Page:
A Word With Joan Osbourne


Joan Osborne is the multi-platinum and seven-time Grammy nominee behind classic albums such as Relish and How Sweet It Is. She had a huge breakthrough in the 1990s with the Eric Bazilian song, “One of Us.” The record went three times Platinum in U.S. record sales with more sales worldwide. She has proven herself a master vocalist of rock, Americana, R&B, blues, and country music.

I had the opportunity to interview Ms. Osborne in advance of her Kahilu Theatre concert on March 20, 2020. (Get tickets here.)

Tell me about your new album Songs of Bob Dylan.
When we got this offer to do a residency at the Café Carlyle in New York City, I thought I don’t really see a way into doing a cabaret set because that’s not my thing. And I don’t want to just go in and do my normal set, because I feel like I’ll be missing an opportunity to be unique here. For a long time, I had this idea about taking a cue from something that Ella Fitzgerald did in the ‘50s and ‘60s. She put out a series of Songbook albums, songs of Harold Arlen or the songs of Cole Porter or the songs of Lerner and Lowe, all of these sorts of classic American standard songwriters. And she devoted a different album to each one of them. And I always thought that would be an interesting thing to do. So, when the Carlyle called us, I thought, wouldn’t it be cool to try this idea out and pick one songwriter and devote this whole residency to their work and see if this idea is interesting to people and interesting to us. So, we chose Bob Dylan for the obvious reasons, because he’s one of the greatest American songwriters ever. And I have a little bit of a history with him having sung some of his songs before and having sung with him a little bit. So, I thought, this is great. It’s a no brainer. So, the guys who did the residency with me, Keith Cotton on keyboards and Jack Petruzzelli (guitarist), we spent a lot of time sifting through his material and trying out different arrangements. That was the genesis of it, and that’s why we decided to release that record with the hope that there will be other records coming soon too, sort of a series of songbook albums.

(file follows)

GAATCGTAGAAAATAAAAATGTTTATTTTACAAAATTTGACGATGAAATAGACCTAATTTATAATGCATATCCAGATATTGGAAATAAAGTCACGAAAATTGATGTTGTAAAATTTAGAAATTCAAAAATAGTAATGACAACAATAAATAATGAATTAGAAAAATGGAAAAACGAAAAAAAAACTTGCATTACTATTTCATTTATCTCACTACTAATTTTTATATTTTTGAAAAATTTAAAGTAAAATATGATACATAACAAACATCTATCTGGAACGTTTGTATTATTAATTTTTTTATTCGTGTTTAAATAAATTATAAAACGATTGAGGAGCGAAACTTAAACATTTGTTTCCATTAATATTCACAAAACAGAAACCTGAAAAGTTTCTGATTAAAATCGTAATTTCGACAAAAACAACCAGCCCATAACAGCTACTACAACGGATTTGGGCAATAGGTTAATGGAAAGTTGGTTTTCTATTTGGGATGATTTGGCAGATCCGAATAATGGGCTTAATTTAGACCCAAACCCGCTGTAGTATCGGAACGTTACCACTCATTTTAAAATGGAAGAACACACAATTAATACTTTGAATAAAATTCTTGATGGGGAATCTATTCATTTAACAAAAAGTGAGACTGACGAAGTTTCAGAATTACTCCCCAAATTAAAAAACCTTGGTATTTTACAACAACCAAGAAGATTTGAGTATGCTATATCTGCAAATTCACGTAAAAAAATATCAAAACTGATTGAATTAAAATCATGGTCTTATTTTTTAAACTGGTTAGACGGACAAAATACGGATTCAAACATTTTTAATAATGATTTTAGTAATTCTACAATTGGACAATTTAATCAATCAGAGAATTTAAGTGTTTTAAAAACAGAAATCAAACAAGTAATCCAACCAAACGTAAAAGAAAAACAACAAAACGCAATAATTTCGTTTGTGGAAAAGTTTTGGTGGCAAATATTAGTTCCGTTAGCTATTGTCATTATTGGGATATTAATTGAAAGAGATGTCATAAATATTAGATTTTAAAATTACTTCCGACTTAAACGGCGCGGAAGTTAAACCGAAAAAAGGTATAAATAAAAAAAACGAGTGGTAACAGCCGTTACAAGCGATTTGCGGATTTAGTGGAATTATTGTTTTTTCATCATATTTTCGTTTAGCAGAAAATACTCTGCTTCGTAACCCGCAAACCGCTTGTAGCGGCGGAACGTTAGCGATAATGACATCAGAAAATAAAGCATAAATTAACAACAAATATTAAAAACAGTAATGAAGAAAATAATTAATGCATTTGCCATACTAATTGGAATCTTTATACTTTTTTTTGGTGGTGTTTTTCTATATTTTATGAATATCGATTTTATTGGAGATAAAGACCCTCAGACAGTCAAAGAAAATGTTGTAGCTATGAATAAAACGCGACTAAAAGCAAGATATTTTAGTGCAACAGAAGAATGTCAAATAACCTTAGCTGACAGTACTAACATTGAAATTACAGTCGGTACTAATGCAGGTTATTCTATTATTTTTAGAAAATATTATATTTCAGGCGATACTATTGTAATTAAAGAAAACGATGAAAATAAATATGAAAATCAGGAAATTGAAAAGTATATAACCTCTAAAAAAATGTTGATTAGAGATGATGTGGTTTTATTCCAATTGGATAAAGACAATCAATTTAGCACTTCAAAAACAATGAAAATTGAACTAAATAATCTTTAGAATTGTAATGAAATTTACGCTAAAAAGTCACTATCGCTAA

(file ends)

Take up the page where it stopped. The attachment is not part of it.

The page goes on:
Is there someone whom you’ve never collaborated with, but you’d like to?
I have great admiration for so many artists that I’ve never been able to work with. I think the producer Danger Mouse is really brilliant. I love the sounds that he gets and would love to work with him. Somebody like Bjork, who I think is brilliant, but I’m not exactly sure how she and I would do something together. But I’d be willing because I think she’s amazing. I love Dolly Parton and would love to sing her. I’ve got a good friend, Joseph Arthur, who I’d like to do some writing with. I’ve certainly done a lot in my career, but there are so many more things that I would like to do. I’m sure I won’t have time to do them all, but that’s also exciting. You know, if you get bored, it’s your own fault because that means you need to go and cast the net a little bit wider and have a little bit more imagination with your next project.

Here are a few of our readers’ submitted questions. What did you think of Prince’s cover of “One of Us”?
He was very vocal and very generous in his praise of the song, in praise of me. So, being a huge Prince fan, it was just one of those moments where you sort of pinch yourself and you’re like, “Is this really happening?” It just seemed so surreal. Of course, I was immensely flattered and was able to meet him because of his love of the song. He reached out and invited me to the party that he was throwing in New York City. I guess he was releasing a new album.

So, I get to this party and it’s like this fantasy of what you think the most amazing party will be like… LL Cool J is out on the dance floor, and there’s Sheryl Crow. And, you know, you go into a room and Lenny Kravitz is there. It was just all these fabulous famous people. I got on the dance floor and I think Questlove was deejaying the party. I was dancing and sweating, and so about an hour or forty-five minutes later, somebody comes up and says, “Would you like to meet Prince?” I said, “Yes, of course!”

You know, he’s a very devoted person, and I had just been sweating on the dance floor. I’m sure I looked like a crazy person, you know, all sweaty and my face was probably all red. And they ushered me in, and I was just like, “Oh, my God, I’m so thrilled to meet you! I’d really like to give you a hug!” He sort of looked me up and down and said, “Well, words can do a lot.” He was really not wanting me to do that since I was a sweaty mess. (laughs) He probably thought, “This girl’s great, but I really don’t want her to hug me.”

Do your Kentucky roots still influence your music after decades of living in the Big Apple?